2 013 792 139 900 637 183 85 644 70 529 42 313 '''2 989 361''' - align "left" Carpathian Ruthenia 19 737 10 460 102 144 372 884 80 059 6 760 '''592 044''' - align "left" '''Czechoslovak Republic''' '''8 760 937''' '''3 123 568''' '''745 431''' '''461 849''' '''180 855''' '''238 080''' '''13 410 750''' National disputes arose due to the fact that the more numerous Czech people Czechs


stance

that determined the republic's international stance until 1938. A democratic statesman of Western orientation, Beneš relied heavily on the League of Nations as guarantor of the post war status quo and the security of newly formed states. He negotiated the Little Entente (an alliance with Yugoslavia and Romania) in 1921 to counter Hungarian (Hungary) revanchism and Habsburg restoration. He attempted further to negotiate treaties with Britain (United Kingdom) and France

Republic . This had caused deep resentment among many Sudeten Germans who wanted to be, together with the new republic of German Austria, united with Germany. Throughout the 1930s, economic troubles and unemployment drove many to the pro-German stance of Konrad Henlein and his cohorts, who founded the Sudeten German Party. In the summer of 1938, Hitler voiced support for the demands of the German population of the Sudetenland to be incorporated into the Reich. This grew to outright demand from


extremely small

dominated the central government and other national institutions, all of which had their seats in the Bohemian capital Prague. The Slovak middle class had been extremely small in 1919 because Hungarians, Germans and Jews had previously filled most administrative, professional and commercial positions in, and as a result, the Czechs had to be posted to the more backward Slovakia to take up the administrative and professional posts. The position of the Jewish community, especially in Slovakia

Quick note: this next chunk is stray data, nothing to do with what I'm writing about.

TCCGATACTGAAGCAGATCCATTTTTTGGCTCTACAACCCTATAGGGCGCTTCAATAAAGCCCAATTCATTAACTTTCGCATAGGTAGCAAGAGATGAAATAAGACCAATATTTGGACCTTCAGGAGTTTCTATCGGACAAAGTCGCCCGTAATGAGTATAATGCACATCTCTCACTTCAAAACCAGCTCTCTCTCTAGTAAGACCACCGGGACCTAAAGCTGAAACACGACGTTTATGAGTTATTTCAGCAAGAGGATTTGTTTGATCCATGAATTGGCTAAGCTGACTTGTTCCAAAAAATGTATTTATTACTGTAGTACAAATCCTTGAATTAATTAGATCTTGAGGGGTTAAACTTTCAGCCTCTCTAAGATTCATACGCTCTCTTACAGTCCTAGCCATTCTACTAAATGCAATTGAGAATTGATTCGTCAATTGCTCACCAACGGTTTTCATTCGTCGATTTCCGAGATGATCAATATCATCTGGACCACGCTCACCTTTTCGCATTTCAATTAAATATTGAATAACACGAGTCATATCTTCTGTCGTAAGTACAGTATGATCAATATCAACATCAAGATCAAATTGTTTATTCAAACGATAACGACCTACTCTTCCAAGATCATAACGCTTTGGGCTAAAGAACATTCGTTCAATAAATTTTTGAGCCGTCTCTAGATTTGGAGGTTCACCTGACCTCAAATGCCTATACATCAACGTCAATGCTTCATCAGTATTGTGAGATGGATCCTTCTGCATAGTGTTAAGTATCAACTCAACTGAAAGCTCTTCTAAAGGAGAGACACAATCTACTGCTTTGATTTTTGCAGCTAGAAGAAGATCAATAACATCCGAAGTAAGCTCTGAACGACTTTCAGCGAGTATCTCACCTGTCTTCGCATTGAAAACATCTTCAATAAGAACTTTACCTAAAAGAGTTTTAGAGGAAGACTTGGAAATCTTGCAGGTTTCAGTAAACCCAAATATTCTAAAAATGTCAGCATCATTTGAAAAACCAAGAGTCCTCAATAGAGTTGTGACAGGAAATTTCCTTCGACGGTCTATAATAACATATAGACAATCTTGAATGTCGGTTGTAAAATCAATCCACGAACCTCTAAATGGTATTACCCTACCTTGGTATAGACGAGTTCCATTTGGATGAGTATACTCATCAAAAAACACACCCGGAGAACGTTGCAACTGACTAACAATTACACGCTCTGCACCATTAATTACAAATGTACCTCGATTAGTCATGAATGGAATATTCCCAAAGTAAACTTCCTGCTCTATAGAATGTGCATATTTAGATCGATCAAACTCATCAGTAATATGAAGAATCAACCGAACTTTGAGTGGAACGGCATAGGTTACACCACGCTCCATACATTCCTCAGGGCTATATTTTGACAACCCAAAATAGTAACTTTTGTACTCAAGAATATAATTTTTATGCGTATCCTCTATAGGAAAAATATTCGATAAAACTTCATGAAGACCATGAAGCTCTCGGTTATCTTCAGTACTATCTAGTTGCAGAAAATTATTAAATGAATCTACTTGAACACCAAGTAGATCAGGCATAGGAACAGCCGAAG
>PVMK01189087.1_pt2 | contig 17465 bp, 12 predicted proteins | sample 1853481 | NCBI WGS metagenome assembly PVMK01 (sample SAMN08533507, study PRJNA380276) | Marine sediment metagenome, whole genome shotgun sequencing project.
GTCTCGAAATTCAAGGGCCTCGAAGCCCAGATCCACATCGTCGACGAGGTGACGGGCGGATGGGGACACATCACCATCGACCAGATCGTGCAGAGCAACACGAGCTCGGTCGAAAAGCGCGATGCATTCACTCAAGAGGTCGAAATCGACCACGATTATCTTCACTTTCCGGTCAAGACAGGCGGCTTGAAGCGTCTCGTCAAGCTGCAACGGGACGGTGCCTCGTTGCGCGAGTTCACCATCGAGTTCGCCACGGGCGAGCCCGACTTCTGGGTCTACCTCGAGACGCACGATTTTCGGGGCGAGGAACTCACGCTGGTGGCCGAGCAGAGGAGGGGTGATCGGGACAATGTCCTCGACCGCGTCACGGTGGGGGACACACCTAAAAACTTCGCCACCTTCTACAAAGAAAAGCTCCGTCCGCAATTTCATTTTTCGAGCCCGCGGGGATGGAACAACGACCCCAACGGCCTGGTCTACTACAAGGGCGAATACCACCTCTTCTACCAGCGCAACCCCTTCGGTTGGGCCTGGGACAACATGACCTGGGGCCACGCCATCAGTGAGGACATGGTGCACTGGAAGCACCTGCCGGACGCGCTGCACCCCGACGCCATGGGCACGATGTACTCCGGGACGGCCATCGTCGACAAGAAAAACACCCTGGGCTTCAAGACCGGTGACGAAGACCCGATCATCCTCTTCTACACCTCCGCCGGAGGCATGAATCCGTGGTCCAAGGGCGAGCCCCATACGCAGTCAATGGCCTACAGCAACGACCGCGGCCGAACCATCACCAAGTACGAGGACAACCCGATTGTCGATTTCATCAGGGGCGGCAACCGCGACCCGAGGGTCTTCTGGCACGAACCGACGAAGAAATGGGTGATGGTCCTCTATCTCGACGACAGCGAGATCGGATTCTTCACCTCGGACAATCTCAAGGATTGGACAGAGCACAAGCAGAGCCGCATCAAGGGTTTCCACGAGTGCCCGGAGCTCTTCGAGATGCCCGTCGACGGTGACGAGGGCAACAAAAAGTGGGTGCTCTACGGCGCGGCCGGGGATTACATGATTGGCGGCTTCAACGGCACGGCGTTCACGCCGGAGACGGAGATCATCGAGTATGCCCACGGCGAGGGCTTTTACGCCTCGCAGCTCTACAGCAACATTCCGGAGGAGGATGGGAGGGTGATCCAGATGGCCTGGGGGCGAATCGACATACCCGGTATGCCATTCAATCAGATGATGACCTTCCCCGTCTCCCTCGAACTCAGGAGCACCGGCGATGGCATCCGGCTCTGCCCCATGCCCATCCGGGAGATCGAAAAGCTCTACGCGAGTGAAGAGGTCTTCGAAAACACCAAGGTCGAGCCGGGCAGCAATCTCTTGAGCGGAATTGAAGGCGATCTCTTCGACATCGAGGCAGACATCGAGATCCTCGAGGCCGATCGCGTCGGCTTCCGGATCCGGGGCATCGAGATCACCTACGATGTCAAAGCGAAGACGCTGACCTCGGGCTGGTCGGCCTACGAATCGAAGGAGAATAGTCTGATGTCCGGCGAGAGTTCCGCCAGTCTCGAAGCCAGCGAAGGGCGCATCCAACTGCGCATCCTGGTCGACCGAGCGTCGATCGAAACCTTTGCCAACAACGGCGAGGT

historical political

the First Czechoslovak Republic. It was replaced by Second Czechoslovak Republic, which lasted less than half a year before Germany occupied the rest of Czechoslovakia. History The independence of Czechoslovakia was proclaimed on October 28, 1918, by the Czechoslovak National Council in Prague. Several ethnic groups and territories with different historical, political, and economic traditions had to be blended into a new state structure

First Czechoslovak Republic

The '''Czechoslovak Republic''' (Czech (Czech language) ) refers to the Czechoslovak state that existed from 1918 to 1938. The state was commonly called Czechoslovakia (''Československo''). It was composed of Bohemia, Moravia, Czech Silesia, Slovakia and Subcarpathian Ruthenia.

After 1933, Czechoslovakia remained the only functioning democracy in central (Central Europe) and eastern Europe. Under pressure from its Sudeten German minority (Germans in Czechoslovakia), supported by neighbouring Nazi Germany, Czechoslovakia was forced to cede its Sudetenland region to Germany on 1 October 1938 as part of the Munich Agreement. It also ceded southern parts of Slovakia and Subcarpathian Ruthenia to Hungary and the Zaolzie region in Silesia to Poland. This, in effect, ended the First Czechoslovak Republic. It was replaced by Second Czechoslovak Republic, which lasted less than half a year before Germany occupied the rest of Czechoslovakia.